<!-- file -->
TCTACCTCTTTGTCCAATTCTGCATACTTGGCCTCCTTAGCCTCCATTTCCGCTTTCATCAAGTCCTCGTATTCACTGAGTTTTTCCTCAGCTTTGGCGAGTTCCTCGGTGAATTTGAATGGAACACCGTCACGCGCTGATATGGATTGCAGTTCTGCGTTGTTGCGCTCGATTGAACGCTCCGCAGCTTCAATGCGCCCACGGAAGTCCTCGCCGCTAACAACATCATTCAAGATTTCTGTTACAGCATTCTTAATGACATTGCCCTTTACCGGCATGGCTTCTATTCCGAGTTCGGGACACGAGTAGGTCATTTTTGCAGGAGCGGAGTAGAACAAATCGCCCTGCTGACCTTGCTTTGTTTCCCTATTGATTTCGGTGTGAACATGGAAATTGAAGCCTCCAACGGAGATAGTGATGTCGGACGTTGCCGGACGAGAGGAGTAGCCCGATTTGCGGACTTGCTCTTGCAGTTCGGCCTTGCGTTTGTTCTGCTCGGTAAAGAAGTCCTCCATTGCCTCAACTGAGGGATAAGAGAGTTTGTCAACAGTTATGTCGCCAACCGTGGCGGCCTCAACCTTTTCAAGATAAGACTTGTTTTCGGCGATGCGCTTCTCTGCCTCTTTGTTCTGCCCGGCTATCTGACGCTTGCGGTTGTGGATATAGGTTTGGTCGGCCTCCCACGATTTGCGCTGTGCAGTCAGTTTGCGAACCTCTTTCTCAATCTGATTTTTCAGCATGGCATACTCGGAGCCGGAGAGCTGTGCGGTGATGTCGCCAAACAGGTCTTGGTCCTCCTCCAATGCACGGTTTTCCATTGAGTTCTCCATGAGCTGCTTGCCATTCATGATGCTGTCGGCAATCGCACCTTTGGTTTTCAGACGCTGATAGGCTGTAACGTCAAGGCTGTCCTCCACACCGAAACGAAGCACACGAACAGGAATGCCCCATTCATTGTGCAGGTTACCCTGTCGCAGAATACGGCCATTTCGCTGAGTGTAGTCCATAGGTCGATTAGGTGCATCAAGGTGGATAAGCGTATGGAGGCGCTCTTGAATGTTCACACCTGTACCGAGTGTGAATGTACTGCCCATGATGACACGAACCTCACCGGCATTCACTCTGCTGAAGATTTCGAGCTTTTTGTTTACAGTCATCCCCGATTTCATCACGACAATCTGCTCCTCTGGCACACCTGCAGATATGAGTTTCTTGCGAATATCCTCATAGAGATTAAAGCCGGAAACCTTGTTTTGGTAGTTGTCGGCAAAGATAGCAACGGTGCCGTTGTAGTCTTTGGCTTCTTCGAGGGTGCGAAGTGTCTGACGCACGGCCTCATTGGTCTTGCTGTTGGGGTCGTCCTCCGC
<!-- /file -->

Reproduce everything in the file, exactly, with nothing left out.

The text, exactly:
TCTACCTCTTTGTCCAATTCTGCATACTTGGCCTCCTTAGCCTCCATTTCCGCTTTCATCAAGTCCTCGTATTCACTGAGTTTTTCCTCAGCTTTGGCGAGTTCCTCGGTGAATTTGAATGGAACACCGTCACGCGCTGATATGGATTGCAGTTCTGCGTTGTTGCGCTCGATTGAACGCTCCGCAGCTTCAATGCGCCCACGGAAGTCCTCGCCGCTAACAACATCATTCAAGATTTCTGTTACAGCATTCTTAATGACATTGCCCTTTACCGGCATGGCTTCTATTCCGAGTTCGGGACACGAGTAGGTCATTTTTGCAGGAGCGGAGTAGAACAAATCGCCCTGCTGACCTTGCTTTGTTTCCCTATTGATTTCGGTGTGAACATGGAAATTGAAGCCTCCAACGGAGATAGTGATGTCGGACGTTGCCGGACGAGAGGAGTAGCCCGATTTGCGGACTTGCTCTTGCAGTTCGGCCTTGCGTTTGTTCTGCTCGGTAAAGAAGTCCTCCATTGCCTCAACTGAGGGATAAGAGAGTTTGTCAACAGTTATGTCGCCAACCGTGGCGGCCTCAACCTTTTCAAGATAAGACTTGTTTTCGGCGATGCGCTTCTCTGCCTCTTTGTTCTGCCCGGCTATCTGACGCTTGCGGTTGTGGATATAGGTTTGGTCGGCCTCCCACGATTTGCGCTGTGCAGTCAGTTTGCGAACCTCTTTCTCAATCTGATTTTTCAGCATGGCATACTCGGAGCCGGAGAGCTGTGCGGTGATGTCGCCAAACAGGTCTTGGTCCTCCTCCAATGCACGGTTTTCCATTGAGTTCTCCATGAGCTGCTTGCCATTCATGATGCTGTCGGCAATCGCACCTTTGGTTTTCAGACGCTGATAGGCTGTAACGTCAAGGCTGTCCTCCACACCGAAACGAAGCACACGAACAGGAATGCCCCATTCATTGTGCAGGTTACCCTGTCGCAGAATACGGCCATTTCGCTGAGTGTAGTCCATAGGTCGATTAGGTGCATCAAGGTGGATAAGCGTATGGAGGCGCTCTTGAATGTTCACACCTGTACCGAGTGTGAATGTACTGCCCATGATGACACGAACCTCACCGGCATTCACTCTGCTGAAGATTTCGAGCTTTTTGTTTACAGTCATCCCCGATTTCATCACGACAATCTGCTCCTCTGGCACACCTGCAGATATGAGTTTCTTGCGAATATCCTCATAGAGATTAAAGCCGGAAACCTTGTTTTGGTAGTTGTCGGCAAAGATAGCAACGGTGCCGTTGTAGTCTTTGGCTTCTTCGAGGGTGCGAAGTGTCTGACGCACGGCCTCATTGGTCTTGCTGTTGGGGTCGTCCTCCGC